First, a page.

40 pages • 1 hour read
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All Systems Red (2017) is the first novella in the science fiction series The Murderbot Diaries by American author Martha Wells. The series gained acclaim for its fresh take on the classic subgenre of a robot acquiring human emotions. Wells is a prolific author who has written essays as well as science fiction, fantasy, and young adult novels. All Systems Red introduces Murderbot, the protagonist whose feelings and exploits drive the series. The novel won several awards, including the 2018 Nebula Award for Best Novella and the American Library Association’s Alex Award. This guide uses the 2017 Kindle eBook edition.
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All Systems Red is set in the far future in Corporation Rim, an interplanetary system that is controlled by an all-powerful company. The narrator is the protagonist, Murderbot, a Security Unit (SecUnit) that is part human clone and part robot. Robots or constructs, as they are called, are usually under the control of a governor, a software system that limits their functionality based on their role. On a previous mission, however, a software malfunction made Murderbot kill a crew of 57 miners, which is why it gave itself the name “Murderbot.” Afterward, Murderbot hacked its control module so it would not be subject to such malfunctions. Now, it can choose which information packets to download. Its most treasured feature is that it is free to watch endless hours of media, particularly a drama series called Sanctuary Moon.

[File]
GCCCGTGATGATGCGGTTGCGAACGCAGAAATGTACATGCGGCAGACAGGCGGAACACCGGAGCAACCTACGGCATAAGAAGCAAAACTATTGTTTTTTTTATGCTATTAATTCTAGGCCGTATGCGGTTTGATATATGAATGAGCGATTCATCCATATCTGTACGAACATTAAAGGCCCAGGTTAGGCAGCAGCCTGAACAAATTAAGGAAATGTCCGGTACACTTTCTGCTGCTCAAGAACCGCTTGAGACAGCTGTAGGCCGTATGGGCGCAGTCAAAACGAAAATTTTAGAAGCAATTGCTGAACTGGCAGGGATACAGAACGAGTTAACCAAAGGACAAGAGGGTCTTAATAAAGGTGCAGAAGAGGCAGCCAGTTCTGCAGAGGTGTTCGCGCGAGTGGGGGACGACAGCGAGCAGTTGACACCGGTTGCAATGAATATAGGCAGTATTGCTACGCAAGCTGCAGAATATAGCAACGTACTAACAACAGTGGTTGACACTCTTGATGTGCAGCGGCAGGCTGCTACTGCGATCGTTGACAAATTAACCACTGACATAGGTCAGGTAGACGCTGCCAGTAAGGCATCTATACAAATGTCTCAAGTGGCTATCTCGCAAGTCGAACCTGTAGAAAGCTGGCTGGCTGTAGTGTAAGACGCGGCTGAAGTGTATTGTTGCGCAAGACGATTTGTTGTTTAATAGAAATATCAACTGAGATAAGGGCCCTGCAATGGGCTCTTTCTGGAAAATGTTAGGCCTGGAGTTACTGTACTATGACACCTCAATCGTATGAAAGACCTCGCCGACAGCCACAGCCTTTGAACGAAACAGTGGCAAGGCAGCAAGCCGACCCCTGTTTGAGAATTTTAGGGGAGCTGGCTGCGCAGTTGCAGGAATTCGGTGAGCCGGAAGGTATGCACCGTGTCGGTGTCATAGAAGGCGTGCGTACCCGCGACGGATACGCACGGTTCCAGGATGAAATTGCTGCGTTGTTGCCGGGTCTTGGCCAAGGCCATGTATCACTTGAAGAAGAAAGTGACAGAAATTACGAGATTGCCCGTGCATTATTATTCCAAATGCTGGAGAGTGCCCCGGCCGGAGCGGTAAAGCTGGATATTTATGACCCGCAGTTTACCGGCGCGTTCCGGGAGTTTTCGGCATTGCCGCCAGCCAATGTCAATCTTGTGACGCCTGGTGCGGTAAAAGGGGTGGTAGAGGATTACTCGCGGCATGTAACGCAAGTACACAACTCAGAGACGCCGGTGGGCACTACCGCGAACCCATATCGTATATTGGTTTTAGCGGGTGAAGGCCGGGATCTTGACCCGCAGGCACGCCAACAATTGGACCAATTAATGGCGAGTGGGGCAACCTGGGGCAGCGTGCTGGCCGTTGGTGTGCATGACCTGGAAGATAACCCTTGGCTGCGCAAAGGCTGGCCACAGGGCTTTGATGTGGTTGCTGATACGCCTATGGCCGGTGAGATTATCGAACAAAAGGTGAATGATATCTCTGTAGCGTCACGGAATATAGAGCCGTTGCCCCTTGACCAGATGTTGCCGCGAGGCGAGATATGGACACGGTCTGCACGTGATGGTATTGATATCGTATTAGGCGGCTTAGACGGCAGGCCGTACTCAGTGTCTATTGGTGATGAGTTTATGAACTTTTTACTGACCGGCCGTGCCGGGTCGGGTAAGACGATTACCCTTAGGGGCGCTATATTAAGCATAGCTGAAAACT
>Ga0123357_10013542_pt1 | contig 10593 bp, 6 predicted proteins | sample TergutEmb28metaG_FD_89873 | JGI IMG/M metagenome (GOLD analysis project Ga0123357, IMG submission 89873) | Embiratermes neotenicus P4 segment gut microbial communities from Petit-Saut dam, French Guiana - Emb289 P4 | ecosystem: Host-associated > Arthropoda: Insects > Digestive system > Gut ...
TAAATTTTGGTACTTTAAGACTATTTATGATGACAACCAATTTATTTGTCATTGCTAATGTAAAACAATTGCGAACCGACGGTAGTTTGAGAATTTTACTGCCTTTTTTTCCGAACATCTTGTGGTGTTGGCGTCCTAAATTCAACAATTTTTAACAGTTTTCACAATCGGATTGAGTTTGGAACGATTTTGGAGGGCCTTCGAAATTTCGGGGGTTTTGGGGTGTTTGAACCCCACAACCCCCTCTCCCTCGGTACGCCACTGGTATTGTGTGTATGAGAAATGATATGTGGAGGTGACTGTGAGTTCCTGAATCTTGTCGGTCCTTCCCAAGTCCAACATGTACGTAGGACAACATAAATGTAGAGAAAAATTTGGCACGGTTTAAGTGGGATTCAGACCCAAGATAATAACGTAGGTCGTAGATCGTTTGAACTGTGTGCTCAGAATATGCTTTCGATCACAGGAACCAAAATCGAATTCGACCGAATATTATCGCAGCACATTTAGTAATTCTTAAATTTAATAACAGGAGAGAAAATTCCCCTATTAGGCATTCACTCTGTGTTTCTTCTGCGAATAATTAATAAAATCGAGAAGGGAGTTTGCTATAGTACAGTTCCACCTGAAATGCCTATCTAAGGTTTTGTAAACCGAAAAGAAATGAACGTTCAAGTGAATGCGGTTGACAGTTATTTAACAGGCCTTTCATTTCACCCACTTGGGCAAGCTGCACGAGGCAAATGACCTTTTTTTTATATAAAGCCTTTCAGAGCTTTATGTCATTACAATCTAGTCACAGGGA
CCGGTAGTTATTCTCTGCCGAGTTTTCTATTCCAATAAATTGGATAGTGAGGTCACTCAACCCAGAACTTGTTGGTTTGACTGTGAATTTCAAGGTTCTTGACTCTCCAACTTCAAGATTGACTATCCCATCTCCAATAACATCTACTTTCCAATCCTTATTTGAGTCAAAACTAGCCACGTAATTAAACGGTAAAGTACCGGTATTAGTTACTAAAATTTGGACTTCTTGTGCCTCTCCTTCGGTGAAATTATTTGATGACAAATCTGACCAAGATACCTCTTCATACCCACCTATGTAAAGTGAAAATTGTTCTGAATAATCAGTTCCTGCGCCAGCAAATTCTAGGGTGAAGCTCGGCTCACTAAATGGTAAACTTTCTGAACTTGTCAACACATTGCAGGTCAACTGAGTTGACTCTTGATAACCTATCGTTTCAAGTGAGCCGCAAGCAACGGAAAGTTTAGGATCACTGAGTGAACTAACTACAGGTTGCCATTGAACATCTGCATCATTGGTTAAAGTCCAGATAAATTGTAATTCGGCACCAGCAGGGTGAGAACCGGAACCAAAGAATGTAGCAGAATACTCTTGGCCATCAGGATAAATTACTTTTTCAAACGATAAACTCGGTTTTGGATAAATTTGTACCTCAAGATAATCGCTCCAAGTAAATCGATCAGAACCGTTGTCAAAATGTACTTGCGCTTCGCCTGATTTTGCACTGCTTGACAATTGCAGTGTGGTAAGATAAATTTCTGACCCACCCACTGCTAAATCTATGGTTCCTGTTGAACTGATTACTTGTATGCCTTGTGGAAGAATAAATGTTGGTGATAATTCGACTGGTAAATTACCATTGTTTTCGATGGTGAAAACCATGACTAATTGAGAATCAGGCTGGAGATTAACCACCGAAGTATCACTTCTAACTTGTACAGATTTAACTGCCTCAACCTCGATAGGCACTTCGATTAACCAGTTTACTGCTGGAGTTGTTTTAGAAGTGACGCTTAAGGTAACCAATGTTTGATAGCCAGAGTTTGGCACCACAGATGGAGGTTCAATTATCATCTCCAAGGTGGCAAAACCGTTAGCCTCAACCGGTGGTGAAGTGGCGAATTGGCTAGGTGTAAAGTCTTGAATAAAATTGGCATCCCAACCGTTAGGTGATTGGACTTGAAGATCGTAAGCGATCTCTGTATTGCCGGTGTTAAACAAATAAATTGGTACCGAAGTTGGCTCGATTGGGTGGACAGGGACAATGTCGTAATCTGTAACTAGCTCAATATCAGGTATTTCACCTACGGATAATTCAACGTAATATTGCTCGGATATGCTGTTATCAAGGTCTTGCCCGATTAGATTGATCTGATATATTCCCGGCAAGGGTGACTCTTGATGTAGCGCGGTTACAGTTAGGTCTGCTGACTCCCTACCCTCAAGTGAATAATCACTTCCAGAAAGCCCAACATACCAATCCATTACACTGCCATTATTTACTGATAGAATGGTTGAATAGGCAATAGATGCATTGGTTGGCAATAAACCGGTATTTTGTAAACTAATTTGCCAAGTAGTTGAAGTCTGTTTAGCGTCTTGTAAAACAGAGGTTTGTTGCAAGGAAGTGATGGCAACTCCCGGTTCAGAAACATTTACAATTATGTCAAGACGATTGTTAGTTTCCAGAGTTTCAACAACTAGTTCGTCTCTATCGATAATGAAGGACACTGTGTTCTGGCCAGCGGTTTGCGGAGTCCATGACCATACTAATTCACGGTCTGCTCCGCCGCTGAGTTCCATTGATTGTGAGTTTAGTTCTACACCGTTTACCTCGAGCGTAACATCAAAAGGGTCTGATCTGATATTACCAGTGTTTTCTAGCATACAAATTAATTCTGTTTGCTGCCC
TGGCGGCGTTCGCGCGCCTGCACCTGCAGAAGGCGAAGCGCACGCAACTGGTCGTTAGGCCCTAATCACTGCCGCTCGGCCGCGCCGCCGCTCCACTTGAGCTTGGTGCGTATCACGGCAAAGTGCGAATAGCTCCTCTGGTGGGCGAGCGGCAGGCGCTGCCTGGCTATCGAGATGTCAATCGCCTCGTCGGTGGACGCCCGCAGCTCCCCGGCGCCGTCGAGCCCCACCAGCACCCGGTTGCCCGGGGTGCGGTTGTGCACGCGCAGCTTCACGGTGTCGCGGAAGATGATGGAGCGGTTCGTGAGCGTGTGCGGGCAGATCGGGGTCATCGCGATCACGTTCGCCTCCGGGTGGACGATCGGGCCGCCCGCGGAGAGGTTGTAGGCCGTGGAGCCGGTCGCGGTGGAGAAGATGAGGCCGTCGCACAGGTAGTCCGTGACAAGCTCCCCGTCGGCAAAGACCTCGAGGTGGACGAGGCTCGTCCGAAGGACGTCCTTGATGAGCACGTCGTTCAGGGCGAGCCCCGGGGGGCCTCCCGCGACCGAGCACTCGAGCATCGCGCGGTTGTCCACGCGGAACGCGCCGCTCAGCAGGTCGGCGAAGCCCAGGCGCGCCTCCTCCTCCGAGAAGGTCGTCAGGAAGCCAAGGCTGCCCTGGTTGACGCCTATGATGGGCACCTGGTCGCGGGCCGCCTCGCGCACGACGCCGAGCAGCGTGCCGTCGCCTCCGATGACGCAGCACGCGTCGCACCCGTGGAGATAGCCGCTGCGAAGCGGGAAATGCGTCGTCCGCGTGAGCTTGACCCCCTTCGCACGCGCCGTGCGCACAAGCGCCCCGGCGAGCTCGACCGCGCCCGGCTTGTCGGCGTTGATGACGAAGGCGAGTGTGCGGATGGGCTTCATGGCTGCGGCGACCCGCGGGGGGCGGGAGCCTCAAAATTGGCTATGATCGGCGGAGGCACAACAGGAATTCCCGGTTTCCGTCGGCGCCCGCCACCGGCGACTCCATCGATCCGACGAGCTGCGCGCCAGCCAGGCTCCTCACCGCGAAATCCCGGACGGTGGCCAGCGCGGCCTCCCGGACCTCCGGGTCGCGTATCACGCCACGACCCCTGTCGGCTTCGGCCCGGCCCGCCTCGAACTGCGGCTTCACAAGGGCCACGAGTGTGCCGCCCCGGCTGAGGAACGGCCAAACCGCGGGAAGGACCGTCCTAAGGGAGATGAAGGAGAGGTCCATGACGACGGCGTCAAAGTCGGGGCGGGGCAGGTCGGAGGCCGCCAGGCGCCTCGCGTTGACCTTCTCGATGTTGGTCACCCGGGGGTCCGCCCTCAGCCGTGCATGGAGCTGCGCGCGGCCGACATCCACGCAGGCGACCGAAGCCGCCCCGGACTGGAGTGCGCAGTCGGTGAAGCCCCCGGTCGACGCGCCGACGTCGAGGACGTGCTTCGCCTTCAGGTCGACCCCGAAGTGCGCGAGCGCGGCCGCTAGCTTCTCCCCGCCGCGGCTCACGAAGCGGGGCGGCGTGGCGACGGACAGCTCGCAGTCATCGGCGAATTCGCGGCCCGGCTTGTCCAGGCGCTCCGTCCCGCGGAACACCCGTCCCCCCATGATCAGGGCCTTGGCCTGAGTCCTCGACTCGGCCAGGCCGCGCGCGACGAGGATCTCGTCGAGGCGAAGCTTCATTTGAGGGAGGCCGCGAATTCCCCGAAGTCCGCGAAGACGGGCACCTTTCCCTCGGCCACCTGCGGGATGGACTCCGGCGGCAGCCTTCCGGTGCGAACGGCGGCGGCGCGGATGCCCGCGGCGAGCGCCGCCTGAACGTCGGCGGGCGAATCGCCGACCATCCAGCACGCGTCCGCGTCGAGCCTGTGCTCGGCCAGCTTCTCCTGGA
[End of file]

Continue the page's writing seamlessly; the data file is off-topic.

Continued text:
Murderbot narrates the novel in the first-person past tense. Its tone is casual and humorous; it is lazy and would rather spend its time watching Sanctuary Moon. Murderbot’s current mission is to provide security for a group of scientists who are surveying a planet for its natural resources. During a routine survey outing, a giant creature attacks two of the scientists. Murderbot saves them, and in the process, it reveals human traits that are not part of its programming: It soothes one of the scientists until they safely reach the habitat. This instance is the team’s first indication that Murderbot is acting without its governor module. The team’s leader, Dr. Mensah, asks Murderbot to help the crew determine why the creature did not appear on their fauna report for the region. Murderbot appears without its armor, and its human face and clothing shock the other team members, who have only seen it wearing its opaque helmet and armor.
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The crew determines that their map is missing hazard warnings for several regions. To confirm this, they take a trip to one of the regions and find that the territory indeed has dangerous areas that are not listed on their maps. The team wonders if the missing hazard warnings are an accident or sabotage. They decide to contact the only other survey group on the planet to see if they have the missing information. Murderbot is more involved in the team’s planning and interpersonal interactions than SecUnits usually are, and this makes the team uncomfortable. Humans usually treat their robots like equipment. Though bots are sentient humanoids, their governor modules make them unable to act of their free will. After a SecUnit’s mission is complete, the company wipes its memory and gives it a new assignment. Though Murderbot wants to maintain its independence, it would prefer that the humans leave it alone so it can watch serials in its cubicle.